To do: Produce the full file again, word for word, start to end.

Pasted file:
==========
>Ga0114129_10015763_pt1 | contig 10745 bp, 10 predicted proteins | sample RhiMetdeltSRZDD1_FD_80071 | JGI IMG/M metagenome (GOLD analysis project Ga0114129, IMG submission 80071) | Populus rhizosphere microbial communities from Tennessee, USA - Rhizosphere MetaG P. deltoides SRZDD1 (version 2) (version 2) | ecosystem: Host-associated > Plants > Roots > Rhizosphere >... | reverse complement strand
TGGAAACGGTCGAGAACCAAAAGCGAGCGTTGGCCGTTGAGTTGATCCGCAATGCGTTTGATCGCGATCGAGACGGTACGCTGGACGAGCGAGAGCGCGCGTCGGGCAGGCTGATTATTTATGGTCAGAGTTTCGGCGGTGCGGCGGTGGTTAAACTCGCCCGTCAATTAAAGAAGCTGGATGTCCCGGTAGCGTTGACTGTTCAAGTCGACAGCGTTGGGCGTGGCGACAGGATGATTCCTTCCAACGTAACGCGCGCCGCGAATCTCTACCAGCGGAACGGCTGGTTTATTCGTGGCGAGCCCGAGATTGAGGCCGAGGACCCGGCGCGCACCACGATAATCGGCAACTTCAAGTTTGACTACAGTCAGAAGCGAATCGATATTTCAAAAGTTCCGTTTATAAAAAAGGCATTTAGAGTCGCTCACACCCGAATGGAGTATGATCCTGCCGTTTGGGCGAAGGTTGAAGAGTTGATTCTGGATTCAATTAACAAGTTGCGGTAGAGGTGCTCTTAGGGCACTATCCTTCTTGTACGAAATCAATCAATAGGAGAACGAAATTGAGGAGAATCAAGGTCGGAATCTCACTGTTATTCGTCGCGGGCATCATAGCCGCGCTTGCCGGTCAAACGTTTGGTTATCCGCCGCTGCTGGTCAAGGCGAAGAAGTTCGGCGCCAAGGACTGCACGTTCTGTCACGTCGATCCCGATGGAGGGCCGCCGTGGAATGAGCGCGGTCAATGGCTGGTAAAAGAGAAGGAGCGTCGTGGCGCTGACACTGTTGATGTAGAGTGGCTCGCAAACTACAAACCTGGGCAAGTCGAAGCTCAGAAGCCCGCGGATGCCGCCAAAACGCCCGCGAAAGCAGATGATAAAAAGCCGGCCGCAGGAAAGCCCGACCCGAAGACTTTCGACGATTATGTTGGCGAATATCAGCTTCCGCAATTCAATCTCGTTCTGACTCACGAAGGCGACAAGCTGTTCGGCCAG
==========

>Ga0114129_10015763_pt1 | contig 10745 bp, 10 predicted proteins | sample RhiMetdeltSRZDD1_FD_80071 | JGI IMG/M metagenome (GOLD analysis project Ga0114129, IMG submission 80071) | Populus rhizosphere microbial communities from Tennessee, USA - Rhizosphere MetaG P. deltoides SRZDD1 (version 2) (version 2) | ecosystem: Host-associated > Plants > Roots > Rhizosphere >... | reverse complement strand
TGGAAACGGTCGAGAACCAAAAGCGAGCGTTGGCCGTTGAGTTGATCCGCAATGCGTTTGATCGCGATCGAGACGGTACGCTGGACGAGCGAGAGCGCGCGTCGGGCAGGCTGATTATTTATGGTCAGAGTTTCGGCGGTGCGGCGGTGGTTAAACTCGCCCGTCAATTAAAGAAGCTGGATGTCCCGGTAGCGTTGACTGTTCAAGTCGACAGCGTTGGGCGTGGCGACAGGATGATTCCTTCCAACGTAACGCGCGCCGCGAATCTCTACCAGCGGAACGGCTGGTTTATTCGTGGCGAGCCCGAGATTGAGGCCGAGGACCCGGCGCGCACCACGATAATCGGCAACTTCAAGTTTGACTACAGTCAGAAGCGAATCGATATTTCAAAAGTTCCGTTTATAAAAAAGGCATTTAGAGTCGCTCACACCCGAATGGAGTATGATCCTGCCGTTTGGGCGAAGGTTGAAGAGTTGATTCTGGATTCAATTAACAAGTTGCGGTAGAGGTGCTCTTAGGGCACTATCCTTCTTGTACGAAATCAATCAATAGGAGAACGAAATTGAGGAGAATCAAGGTCGGAATCTCACTGTTATTCGTCGCGGGCATCATAGCCGCGCTTGCCGGTCAAACGTTTGGTTATCCGCCGCTGCTGGTCAAGGCGAAGAAGTTCGGCGCCAAGGACTGCACGTTCTGTCACGTCGATCCCGATGGAGGGCCGCCGTGGAATGAGCGCGGTCAATGGCTGGTAAAAGAGAAGGAGCGTCGTGGCGCTGACACTGTTGATGTAGAGTGGCTCGCAAACTACAAACCTGGGCAAGTCGAAGCTCAGAAGCCCGCGGATGCCGCCAAAACGCCCGCGAAAGCAGATGATAAAAAGCCGGCCGCAGGAAAGCCCGACCCGAAGACTTTCGACGATTATGTTGGCGAATATCAGCTTCCGCAATTCAATCTCGTTCTGACTCACGAAGGCGACAAGCTGTTCGGCCAG